It's kitten season
June 5, 2021
Cat and Kitten season has begun and there is no shortage of beautiful cats and kittens to adopt!
The COVID pandemic has had an effect on the cat population in several ways. First of all, the usual number of spay and neuter clinics were cut way back due to prolonged closures, rise in the prices of supplies and, in our case, retirement and change in services. All of this resulted in less spays and neuters - hence, more cat population. People lose their employment, often their homes, and consequently their pets either get rehomed, abandoned or the spay and neuter just goes by the wayside. This has all added to excessive population and many of these cats can become feral.
While speaking of feral cats, as many cats and feral cat colonies tend to set up housekeeping near peoples’ homes, there are a few guidelines that make sense if you’re trying to help these cats. Often a mother cat may leave her litter of young kittens alone in what she considers a safe place while she hunts or forages for food. If she feels the least bit threatened, or feels you are interfering, she will almost certainly move her kittens. She can only move them one at a time, and sometimes kittens try to follow and get strung out along the way. If you see this and see that they are in actual danger, you can move the litter to a safe place, but be sure that they are still accessible to their mom. Don’t “kidnap” the litter! Their mom is their best chance of survival; it’s best to leave them alone.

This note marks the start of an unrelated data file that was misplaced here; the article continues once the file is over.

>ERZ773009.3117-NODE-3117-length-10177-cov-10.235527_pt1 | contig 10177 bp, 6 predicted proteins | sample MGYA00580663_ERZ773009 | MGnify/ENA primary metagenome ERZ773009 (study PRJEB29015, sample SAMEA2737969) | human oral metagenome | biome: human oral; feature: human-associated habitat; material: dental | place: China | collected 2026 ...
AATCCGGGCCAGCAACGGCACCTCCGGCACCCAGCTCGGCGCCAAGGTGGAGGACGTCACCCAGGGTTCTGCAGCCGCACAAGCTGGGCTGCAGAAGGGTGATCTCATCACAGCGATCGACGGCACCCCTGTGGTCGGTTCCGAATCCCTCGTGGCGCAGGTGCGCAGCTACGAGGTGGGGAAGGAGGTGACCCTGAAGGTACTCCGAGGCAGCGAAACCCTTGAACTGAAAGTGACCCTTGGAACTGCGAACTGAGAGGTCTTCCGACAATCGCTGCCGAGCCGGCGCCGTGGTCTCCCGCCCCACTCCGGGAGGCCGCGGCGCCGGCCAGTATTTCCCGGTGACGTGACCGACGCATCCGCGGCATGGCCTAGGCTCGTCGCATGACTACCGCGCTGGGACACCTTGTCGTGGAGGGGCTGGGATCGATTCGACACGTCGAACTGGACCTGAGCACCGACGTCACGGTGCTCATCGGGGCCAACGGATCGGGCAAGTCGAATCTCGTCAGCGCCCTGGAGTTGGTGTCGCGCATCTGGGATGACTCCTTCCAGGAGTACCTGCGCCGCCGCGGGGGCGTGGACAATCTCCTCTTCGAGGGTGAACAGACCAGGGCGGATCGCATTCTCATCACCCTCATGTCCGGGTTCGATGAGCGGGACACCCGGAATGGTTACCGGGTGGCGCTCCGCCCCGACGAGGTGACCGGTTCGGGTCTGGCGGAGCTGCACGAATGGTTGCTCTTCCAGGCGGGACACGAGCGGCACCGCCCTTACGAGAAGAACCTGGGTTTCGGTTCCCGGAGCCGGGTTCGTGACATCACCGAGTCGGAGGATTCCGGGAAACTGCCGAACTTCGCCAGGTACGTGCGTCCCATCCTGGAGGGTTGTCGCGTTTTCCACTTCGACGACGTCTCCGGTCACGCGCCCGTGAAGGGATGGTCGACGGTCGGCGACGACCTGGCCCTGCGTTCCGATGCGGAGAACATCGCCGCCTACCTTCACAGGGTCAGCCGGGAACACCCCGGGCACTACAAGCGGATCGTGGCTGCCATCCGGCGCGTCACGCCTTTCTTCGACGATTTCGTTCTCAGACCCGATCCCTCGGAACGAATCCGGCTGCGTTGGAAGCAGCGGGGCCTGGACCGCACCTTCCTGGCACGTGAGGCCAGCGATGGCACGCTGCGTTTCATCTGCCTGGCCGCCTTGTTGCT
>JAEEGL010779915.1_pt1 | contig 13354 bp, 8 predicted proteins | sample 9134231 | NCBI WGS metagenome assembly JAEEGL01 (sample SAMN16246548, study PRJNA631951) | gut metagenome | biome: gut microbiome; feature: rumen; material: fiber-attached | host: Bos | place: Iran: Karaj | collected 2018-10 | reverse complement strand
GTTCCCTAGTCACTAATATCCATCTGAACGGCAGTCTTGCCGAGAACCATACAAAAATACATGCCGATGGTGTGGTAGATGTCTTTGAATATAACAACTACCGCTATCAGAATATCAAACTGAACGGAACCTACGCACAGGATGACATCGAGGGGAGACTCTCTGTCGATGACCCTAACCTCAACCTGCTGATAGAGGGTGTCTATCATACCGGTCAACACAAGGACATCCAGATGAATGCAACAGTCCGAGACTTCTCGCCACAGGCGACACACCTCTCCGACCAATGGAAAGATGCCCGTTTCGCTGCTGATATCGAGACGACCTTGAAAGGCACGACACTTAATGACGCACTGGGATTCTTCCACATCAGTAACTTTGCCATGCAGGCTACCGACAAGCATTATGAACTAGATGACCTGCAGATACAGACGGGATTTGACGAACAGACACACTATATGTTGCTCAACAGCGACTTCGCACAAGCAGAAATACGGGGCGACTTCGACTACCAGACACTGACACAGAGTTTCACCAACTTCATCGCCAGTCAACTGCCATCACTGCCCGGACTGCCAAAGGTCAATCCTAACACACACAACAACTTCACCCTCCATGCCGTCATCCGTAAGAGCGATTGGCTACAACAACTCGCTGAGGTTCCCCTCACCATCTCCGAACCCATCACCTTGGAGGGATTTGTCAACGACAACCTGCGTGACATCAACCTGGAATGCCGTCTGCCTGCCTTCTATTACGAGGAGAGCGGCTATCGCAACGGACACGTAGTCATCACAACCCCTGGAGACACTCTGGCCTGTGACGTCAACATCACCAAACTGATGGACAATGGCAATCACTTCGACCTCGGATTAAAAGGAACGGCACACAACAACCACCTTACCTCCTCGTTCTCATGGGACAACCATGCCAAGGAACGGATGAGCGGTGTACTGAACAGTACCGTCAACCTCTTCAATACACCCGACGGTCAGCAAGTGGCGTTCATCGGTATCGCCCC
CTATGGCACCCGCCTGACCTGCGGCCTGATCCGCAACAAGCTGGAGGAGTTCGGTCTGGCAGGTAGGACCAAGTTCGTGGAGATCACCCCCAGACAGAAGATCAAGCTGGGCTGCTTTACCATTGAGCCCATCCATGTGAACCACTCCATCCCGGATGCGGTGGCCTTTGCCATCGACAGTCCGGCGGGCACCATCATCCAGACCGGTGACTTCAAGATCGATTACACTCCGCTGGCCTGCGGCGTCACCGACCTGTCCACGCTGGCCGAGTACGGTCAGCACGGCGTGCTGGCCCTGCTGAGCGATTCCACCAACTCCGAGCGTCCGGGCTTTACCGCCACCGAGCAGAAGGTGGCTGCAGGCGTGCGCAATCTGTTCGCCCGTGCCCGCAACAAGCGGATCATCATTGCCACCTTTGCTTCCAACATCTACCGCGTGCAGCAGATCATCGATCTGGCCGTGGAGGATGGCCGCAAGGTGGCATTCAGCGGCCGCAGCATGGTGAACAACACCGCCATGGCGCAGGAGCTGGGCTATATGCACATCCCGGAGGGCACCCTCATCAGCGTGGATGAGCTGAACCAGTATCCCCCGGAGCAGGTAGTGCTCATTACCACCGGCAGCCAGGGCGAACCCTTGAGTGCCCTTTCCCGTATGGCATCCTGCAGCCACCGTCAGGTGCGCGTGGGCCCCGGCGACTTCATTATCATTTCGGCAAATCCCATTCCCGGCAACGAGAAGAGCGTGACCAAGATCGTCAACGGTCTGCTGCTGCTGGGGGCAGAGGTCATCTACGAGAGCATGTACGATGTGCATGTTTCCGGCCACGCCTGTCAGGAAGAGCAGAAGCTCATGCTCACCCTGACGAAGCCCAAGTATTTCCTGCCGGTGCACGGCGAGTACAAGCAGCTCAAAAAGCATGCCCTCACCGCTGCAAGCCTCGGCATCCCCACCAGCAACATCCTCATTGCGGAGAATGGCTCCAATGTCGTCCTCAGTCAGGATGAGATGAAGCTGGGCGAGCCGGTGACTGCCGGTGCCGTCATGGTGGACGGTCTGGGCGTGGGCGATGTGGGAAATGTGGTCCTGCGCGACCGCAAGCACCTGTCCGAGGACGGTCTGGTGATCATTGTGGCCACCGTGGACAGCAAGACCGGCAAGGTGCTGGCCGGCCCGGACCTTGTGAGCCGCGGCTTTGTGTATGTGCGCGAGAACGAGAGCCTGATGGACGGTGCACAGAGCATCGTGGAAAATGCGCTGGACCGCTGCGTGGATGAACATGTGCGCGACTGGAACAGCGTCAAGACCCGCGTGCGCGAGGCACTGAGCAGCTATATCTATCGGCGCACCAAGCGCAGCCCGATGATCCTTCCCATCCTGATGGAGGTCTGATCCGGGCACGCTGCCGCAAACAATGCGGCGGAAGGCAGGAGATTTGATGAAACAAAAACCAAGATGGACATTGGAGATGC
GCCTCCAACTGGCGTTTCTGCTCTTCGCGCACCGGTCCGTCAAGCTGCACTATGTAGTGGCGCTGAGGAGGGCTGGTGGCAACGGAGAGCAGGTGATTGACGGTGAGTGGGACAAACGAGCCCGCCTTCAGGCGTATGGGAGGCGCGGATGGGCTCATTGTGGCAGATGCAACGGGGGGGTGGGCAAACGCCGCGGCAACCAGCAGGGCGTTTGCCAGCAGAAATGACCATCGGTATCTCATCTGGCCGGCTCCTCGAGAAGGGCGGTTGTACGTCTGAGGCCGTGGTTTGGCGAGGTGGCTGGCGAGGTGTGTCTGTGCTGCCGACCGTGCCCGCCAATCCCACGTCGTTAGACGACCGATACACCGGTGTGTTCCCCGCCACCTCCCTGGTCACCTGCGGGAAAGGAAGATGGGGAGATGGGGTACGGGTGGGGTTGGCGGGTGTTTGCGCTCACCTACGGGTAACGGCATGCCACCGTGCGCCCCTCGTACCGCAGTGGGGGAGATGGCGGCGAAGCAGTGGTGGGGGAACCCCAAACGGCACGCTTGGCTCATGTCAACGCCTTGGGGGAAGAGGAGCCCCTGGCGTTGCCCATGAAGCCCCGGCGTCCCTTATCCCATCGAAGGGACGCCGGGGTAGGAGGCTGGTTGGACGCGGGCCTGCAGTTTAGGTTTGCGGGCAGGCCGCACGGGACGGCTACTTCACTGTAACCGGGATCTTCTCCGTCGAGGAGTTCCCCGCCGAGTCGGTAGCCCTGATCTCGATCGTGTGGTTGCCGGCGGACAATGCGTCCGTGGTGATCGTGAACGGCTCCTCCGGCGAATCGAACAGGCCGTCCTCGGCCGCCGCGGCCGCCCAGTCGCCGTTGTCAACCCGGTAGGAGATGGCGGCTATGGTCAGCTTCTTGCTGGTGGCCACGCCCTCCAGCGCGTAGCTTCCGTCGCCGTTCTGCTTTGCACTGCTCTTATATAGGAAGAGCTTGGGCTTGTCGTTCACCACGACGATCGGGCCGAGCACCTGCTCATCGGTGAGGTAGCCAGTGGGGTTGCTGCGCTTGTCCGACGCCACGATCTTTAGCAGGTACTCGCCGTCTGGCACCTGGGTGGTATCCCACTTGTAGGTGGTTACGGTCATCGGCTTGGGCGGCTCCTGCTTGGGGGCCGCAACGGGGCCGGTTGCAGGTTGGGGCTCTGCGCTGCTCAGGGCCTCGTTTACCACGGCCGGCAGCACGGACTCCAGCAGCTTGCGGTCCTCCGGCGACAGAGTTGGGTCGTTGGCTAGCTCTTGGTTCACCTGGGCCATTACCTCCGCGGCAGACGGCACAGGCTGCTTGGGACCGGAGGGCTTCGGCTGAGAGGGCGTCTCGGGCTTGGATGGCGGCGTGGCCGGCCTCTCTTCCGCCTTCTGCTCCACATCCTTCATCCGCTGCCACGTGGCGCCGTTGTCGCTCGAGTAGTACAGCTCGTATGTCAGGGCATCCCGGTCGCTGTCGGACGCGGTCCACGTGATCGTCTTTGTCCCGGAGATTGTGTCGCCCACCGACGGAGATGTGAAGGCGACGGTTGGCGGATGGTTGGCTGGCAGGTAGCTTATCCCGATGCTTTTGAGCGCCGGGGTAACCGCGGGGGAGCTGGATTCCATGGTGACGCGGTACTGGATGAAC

If mom never comes back, you may provide food and water, but never cow’s milk. You can soak their dry food in kitten milk replacer only. If mom is feral and the kittens are close to weaning age, kittens have a better chance of getting homes if they aren’t feral; they can be tamed and socialized. Organizations like ours, Have a Heart Humane Society, has feral cat traps to lend, with a refundable deposit, so if mother is feral, and you wish to keep the family together, remember that there is a law that baby animals (puppies and kittens) must stay with their mothers until 8 weeks of age. It is illegal to give away or sell them before that age. Mom cat can be spayed by many feral cat organizations, usually free of charge, and she will be returned to where she came from, but there will be NO more babies. This would be the best good deed you could do.
Now, what should you do with those rascally kitties? If a rescue like ours takes them in, we will provide inoculations, deworming, microchip and spay or neuter services, and we place them in a loving foster home until they find a forever home. (By the way, if you are an approved foster, YOU could be their foster.) We do our best to take in as many kittens as possible, but when we are full, although it kills us, we will have to say no. We will screen potential adopters and find the best homes for these sweet babies.
If you are a cat lover, think about these guidelines for helping the numerous litters that are now appearing around Tehachapi and Kern County.